Authors: Jose Yglesias

  • Last updated on December 10, 2021

American novelist

Identity: Cuban American

Author Works

Long Fiction:

A Wake in Ybor City, 1963

An Orderly Life, 1968

The Truth About Them, 1971

Double, Double, 1974

The Kill Price, 1976

Home Again, 1987

Tristan and the Hispanics, 1989

Break-In, 1996

The Old Gents, 1996

Short Fiction:

The Guns in the Closet, 1996

Drama:

Chattahoochee, pr. 1989

The Dictatorship of the Proletariat, pr. 1989

You Don’t Remember?, pr. 1989

New York 1937, pr. 1990

Nonfiction:

The Goodbye Land, 1967

In the Fist of the Revolution: Life in a Cuban Country Town, 1968

Down There, 1970

The Franco Years, 1977

Translations:

Island of Women, 1962 (of Juan Goytisolo)

Sands of Torremolinos, 1962 (of Goytisolo)

Villa Milo, 1962 (of Xavier Domingo)

The Party’s Over, 1966 (of Goytisolo)

Biography

Jose Yglesias (eeg-LAY-see-uhs) is best known for being a prolific writer whose works are often about individual lives and hardship in Cuba and in Latin American countries affected by revolutions. Of Cuban and Spanish descent, Yglesias was born to Jose and Georgia Milian Yglesias in Tampa, Florida. He worked as a stock clerk and a dishwasher when he moved to New York City at age seventeen. Yglesias then served in the U.S. Navy from 1942 to 1945 during World War II; he received a naval citation of merit. After the war, he attended Black Mountain College in 1946. He married Helen Basine, a novelist, on August 19, 1950. Yglesias held numerous jobs during his lifetime, from assembly line worker to film critic, from assistant to a vice president of a pharmaceutical company to Regents Lecturer at the University of California at Santa Barbara in 1973.{$I[A]Yglesias, Jose}{$I[geo]UNITED STATES;Yglesias, Jose}{$I[geo]LATINO;Yglesias, Jose}{$I[tim]1919;Yglesias, Jose}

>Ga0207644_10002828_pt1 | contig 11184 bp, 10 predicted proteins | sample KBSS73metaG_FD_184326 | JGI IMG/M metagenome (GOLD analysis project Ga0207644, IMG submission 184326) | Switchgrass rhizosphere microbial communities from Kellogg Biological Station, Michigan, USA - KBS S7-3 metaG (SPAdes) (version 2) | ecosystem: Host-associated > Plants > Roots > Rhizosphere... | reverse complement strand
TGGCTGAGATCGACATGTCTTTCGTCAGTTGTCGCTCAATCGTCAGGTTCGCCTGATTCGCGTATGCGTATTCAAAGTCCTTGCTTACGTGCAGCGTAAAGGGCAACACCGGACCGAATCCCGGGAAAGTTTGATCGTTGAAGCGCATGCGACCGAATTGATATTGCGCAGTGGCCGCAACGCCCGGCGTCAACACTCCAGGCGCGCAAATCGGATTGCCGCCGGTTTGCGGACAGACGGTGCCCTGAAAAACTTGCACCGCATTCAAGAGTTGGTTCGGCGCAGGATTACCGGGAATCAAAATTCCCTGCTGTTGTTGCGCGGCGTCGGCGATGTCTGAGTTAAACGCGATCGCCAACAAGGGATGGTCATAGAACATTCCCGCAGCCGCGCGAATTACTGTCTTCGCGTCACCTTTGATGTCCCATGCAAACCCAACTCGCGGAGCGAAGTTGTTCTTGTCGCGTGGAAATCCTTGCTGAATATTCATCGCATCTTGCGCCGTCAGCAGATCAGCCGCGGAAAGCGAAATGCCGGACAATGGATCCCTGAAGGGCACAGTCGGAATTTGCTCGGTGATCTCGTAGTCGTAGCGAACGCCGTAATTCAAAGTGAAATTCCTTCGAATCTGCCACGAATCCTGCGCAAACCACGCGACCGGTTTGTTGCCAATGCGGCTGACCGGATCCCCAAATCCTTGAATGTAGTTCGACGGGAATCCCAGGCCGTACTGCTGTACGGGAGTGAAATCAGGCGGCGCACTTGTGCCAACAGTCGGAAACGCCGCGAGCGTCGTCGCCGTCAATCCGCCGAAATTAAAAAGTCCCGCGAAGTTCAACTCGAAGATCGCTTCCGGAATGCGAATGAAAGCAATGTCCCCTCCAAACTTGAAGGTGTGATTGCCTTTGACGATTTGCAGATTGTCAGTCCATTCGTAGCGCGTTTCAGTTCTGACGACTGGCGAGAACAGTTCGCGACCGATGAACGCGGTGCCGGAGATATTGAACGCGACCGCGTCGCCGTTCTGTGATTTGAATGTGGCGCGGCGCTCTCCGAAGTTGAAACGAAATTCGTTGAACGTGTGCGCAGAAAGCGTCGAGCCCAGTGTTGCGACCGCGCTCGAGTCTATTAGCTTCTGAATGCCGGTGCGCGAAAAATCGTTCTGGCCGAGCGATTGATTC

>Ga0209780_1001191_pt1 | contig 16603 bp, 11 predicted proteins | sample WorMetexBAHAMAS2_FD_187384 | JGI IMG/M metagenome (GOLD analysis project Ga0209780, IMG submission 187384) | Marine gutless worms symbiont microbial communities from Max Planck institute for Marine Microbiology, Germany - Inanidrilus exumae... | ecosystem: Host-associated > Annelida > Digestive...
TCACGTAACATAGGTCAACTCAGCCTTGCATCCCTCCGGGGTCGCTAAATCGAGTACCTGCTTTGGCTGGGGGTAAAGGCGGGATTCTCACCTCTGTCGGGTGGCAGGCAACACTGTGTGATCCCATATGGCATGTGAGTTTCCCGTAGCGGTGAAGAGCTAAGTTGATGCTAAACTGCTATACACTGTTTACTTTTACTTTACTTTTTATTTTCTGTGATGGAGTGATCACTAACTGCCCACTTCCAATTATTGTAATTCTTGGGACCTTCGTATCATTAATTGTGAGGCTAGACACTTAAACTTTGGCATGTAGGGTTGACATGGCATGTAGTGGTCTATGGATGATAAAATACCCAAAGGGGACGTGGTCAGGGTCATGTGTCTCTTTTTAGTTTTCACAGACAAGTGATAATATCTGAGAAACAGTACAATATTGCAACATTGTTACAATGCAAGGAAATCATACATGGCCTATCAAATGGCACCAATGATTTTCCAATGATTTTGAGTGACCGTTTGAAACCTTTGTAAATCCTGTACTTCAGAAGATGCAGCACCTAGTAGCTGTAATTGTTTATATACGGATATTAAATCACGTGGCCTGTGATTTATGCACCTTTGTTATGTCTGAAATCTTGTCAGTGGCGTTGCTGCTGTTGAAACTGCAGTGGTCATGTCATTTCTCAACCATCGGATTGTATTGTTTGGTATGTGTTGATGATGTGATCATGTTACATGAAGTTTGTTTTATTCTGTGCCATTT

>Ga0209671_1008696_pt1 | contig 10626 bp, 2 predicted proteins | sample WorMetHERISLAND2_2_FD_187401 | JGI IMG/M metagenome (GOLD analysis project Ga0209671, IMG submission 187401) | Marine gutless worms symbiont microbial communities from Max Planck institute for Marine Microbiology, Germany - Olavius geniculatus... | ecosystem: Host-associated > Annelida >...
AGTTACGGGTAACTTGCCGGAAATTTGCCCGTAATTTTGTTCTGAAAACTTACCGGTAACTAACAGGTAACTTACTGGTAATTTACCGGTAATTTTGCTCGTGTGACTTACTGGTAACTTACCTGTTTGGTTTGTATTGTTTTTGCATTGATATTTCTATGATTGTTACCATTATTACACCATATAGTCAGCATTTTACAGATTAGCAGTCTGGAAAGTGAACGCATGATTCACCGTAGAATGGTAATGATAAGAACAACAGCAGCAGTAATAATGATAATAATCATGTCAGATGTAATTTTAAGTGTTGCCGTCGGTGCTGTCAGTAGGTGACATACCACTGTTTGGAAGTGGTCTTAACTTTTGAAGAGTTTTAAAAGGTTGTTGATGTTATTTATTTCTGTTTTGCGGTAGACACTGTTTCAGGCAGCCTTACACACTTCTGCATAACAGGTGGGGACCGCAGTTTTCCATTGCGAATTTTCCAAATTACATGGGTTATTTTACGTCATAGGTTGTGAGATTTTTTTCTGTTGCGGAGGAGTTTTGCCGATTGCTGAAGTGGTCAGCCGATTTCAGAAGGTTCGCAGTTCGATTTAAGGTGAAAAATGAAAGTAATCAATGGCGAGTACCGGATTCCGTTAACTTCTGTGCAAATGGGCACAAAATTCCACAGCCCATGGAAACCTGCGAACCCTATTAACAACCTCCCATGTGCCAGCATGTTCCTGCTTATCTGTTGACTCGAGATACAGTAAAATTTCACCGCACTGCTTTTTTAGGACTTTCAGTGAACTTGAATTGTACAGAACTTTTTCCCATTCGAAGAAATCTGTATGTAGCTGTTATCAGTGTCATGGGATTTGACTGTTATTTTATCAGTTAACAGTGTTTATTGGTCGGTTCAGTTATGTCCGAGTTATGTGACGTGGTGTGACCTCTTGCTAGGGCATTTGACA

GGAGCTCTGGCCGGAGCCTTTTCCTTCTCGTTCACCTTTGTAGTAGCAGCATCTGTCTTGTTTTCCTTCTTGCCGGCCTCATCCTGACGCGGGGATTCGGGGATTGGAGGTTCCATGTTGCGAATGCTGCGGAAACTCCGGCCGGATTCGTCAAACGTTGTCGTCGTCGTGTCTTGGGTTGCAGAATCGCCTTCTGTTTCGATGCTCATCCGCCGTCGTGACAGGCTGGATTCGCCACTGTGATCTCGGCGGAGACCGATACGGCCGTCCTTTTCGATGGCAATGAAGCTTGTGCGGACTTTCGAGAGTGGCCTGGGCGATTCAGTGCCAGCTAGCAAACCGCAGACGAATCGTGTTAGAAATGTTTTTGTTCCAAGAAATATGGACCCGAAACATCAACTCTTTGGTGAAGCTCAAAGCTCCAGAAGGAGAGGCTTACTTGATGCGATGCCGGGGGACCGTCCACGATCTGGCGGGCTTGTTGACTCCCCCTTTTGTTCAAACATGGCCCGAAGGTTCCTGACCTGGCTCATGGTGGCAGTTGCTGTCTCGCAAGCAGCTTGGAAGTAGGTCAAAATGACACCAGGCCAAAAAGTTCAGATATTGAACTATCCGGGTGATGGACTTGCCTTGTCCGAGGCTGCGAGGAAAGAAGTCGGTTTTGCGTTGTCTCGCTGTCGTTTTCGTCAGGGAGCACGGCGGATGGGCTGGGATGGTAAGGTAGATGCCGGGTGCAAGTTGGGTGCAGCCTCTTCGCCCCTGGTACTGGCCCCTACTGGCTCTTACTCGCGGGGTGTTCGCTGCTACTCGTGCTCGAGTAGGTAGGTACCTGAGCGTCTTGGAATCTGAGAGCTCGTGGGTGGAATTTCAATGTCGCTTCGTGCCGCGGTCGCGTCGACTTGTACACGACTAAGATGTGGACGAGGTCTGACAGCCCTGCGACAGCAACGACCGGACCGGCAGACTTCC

Yglesias’s birthplace greatly influenced his literary concern and career. He was born in the section of Tampa called Ybor City. Until Ybor City, a cigar-making town, was founded by V. Martinez Ybor in 1885, there were not many Latinos in Tampa. As Ybor City and its economy grew, Cubans and other Latinos arrived and brought their own cultural activities and vibrant traditions. These aspects of life in Ybor City served as inspiration and material for Yglesias’s plays and books. According to him, these events must be documented so that the history and cultural richness of that part of America will not be forgotten.

Descriptions of Ybor City and its history can be found in the pages of Yglesias’s first novel, A Wake in Ybor City. The novel is a colorful and interesting depiction of Cuban immigrants in the Latin section of Tampa on the eve of the Cuban Revolution in 1958. The story deals with family dynamics, class envy, sexual intrigues, and cultural assimilation, along with machismo and matriarchal powers in conflict. This novel started his prolific writing career, in which he would move back and forth between fiction and nonfiction.

Being of Cuban and Spanish ancestry also greatly influenced Yglesias’s second book, The Goodbye Land. The laborious energy required–as well as personal desire–to travel to the mountainside village of Galacia, Spain, in 1964 in order to trace his father’s birth and death there proved to be worthwhile; the book was a great success and was praised by many critics for its authenticity as a travel narrative.